Dandekar and Rath’s study of Poverty in India – Dr. V. M. Dandekar and Mr. Nilkantha Rath estimated the value of the diet with 2,250 calories as the desired minimum level of nutrition. They suggested that whereas the Planning Commission accepts Rs. 20 per capita per month (or Rs. 240 per annum) as the minimum desirable standard, it would not be fair to use this figure for both the urban and the rural areas. Dandekar and Rath, suggested somewhat lower minimum for rural population, i.e. Rs. 180 per capita per annum and a somewhat higher minimum Rs. 270 per capita per annum for the urban population at 1960-61 prices. However, at 1968-69 prices, the corresponding figures for the rural and urban population work out to be Rs. 324 and Rs. 486 per capita per annum respectively. Interpolating at this basis Dandekar and Rath estimated that in 1968-69 about 40 percent of the rural population (i.e. 166 million) and a little more than 50 percent of the urban population (i.e. 49 million) lived below the poverty line. The total number of persons living below the poverty line showed an increase from 177 million in 1960-61 to 216 million in 1968-69, but there was no change in the percentage of rural and urban poor to the population in the two years – it stood at 41 percent.

Minhas’ Study of Rural Poor – Another estimate made by B.S. Minhas on t he basis of NSS data revealed that if one regards the level of per capita annual consumption expenditure of Rs. 240 as the bare minimum, then 50.6 percent of the population lived below the poverty line in 1967-68. During the period 1956-57 and 1967-68, the proportion below the poverty line among the rural poor seems to have fallen in good harvest years but shot up again in bad harvest years. However, there has been a steady decline in the proportion of people below the poverty line, i.e. from 65 percent in 1956-57 to 50.6 percent in 1967-68. In other words, we had around 210 million poor people in rural areas in 1967-68, and the corresponding number in the earlier years varied between 206 and 221 million.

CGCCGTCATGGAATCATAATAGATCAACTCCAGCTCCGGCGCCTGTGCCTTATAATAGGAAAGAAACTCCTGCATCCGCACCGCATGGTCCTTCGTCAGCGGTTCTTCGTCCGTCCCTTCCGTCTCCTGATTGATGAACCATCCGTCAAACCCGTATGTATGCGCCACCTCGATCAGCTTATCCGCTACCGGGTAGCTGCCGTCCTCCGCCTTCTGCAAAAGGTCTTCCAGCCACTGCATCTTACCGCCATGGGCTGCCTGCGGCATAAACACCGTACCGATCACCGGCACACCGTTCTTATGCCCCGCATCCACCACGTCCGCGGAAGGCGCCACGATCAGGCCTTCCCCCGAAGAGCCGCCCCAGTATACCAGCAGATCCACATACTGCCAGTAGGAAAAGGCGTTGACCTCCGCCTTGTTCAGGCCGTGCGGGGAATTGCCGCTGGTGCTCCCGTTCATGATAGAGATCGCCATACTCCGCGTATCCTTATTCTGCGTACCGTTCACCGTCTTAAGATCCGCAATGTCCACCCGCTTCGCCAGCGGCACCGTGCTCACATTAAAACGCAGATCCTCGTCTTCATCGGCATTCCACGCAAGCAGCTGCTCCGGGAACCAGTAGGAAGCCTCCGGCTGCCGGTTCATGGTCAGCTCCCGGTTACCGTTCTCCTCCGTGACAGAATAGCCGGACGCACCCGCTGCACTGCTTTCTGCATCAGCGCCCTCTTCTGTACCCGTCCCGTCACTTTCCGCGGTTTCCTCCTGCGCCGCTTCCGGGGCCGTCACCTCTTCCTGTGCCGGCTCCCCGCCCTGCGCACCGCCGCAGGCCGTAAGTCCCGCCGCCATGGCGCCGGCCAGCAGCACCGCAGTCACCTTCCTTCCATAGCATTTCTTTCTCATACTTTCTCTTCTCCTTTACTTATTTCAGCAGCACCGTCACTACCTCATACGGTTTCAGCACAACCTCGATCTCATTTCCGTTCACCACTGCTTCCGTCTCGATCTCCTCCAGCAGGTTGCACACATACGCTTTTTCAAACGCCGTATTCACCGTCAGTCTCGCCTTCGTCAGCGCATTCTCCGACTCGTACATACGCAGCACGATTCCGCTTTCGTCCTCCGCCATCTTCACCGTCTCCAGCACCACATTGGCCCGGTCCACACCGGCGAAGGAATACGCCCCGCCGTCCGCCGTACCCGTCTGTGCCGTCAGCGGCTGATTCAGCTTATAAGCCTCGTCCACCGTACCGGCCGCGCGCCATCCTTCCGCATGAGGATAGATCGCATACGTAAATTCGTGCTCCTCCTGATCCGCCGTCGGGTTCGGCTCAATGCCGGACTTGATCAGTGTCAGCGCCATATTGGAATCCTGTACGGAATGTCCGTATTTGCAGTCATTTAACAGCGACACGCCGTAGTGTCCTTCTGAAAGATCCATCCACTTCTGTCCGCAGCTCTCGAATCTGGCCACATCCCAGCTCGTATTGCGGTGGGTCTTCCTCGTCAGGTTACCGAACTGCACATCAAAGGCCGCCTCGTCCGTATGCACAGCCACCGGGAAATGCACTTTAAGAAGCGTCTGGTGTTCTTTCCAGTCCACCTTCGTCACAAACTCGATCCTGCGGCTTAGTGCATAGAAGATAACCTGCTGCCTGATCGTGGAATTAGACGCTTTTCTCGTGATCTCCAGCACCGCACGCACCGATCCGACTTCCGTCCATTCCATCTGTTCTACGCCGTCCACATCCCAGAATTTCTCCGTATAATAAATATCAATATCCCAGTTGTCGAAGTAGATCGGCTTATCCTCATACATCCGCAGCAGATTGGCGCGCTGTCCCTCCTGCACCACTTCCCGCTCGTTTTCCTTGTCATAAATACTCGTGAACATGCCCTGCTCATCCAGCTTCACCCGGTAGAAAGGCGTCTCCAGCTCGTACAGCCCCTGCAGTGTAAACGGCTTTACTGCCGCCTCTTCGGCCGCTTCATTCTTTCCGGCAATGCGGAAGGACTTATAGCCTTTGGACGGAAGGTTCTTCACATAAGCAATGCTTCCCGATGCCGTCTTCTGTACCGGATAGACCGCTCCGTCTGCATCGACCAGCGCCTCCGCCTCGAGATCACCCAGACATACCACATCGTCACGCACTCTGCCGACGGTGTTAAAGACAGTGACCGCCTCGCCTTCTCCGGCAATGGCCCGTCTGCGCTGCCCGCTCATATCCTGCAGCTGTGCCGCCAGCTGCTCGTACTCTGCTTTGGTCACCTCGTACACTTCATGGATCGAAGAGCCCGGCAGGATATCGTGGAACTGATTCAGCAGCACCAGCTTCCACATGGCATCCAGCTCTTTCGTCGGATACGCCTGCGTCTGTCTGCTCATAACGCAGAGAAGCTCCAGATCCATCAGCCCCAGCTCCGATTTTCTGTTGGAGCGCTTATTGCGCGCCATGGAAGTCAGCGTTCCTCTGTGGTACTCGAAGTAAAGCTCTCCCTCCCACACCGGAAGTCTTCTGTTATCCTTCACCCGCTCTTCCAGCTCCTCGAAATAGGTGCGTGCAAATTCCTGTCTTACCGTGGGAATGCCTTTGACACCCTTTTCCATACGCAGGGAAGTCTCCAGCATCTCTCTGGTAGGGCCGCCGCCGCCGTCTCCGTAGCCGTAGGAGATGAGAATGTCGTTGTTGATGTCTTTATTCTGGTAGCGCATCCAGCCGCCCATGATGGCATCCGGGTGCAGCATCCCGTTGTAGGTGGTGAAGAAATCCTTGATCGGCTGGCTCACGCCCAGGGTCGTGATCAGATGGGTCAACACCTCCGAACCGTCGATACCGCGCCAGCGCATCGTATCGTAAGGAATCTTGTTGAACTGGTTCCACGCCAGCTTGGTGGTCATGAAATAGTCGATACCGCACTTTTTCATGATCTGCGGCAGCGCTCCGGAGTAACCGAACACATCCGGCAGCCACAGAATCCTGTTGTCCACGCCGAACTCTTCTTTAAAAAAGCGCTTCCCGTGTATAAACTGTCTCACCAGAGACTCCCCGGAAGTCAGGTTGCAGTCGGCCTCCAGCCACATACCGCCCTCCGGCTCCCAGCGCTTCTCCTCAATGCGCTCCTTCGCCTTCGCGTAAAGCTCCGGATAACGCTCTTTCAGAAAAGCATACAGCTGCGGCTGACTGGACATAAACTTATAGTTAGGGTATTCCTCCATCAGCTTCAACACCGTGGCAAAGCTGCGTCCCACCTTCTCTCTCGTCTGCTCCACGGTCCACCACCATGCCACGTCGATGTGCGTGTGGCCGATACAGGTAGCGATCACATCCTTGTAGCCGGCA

Bardhan’s Study of Rural Poor – Dr. P. K. Bardhan questioned the validity of the GNP deflator used by Dr. B. S. Minhas in his study. Bardhan suggested the use of agricultural labour price index as a more suitable deflator. His main argument was that the national income deflator covers both the agricultural and manufactured commodities and as such it is very likely to understate the rise in prices paid by the rural poor because the budget of the poor in the rural areas includes a much smaller proportion of the manufactures than the national average. Bardhan considered Rs. 15 at 1960-61 prices to be the national minimum as it was a conservative approximation to the minimum standard fixed by the Planning Commission’s Study. Bardhan’s study brought out the conclusion the percentage of rural people below the poverty line as defined above has gone up from 38 percent in 1960-61 to 54 percent in 1968-69.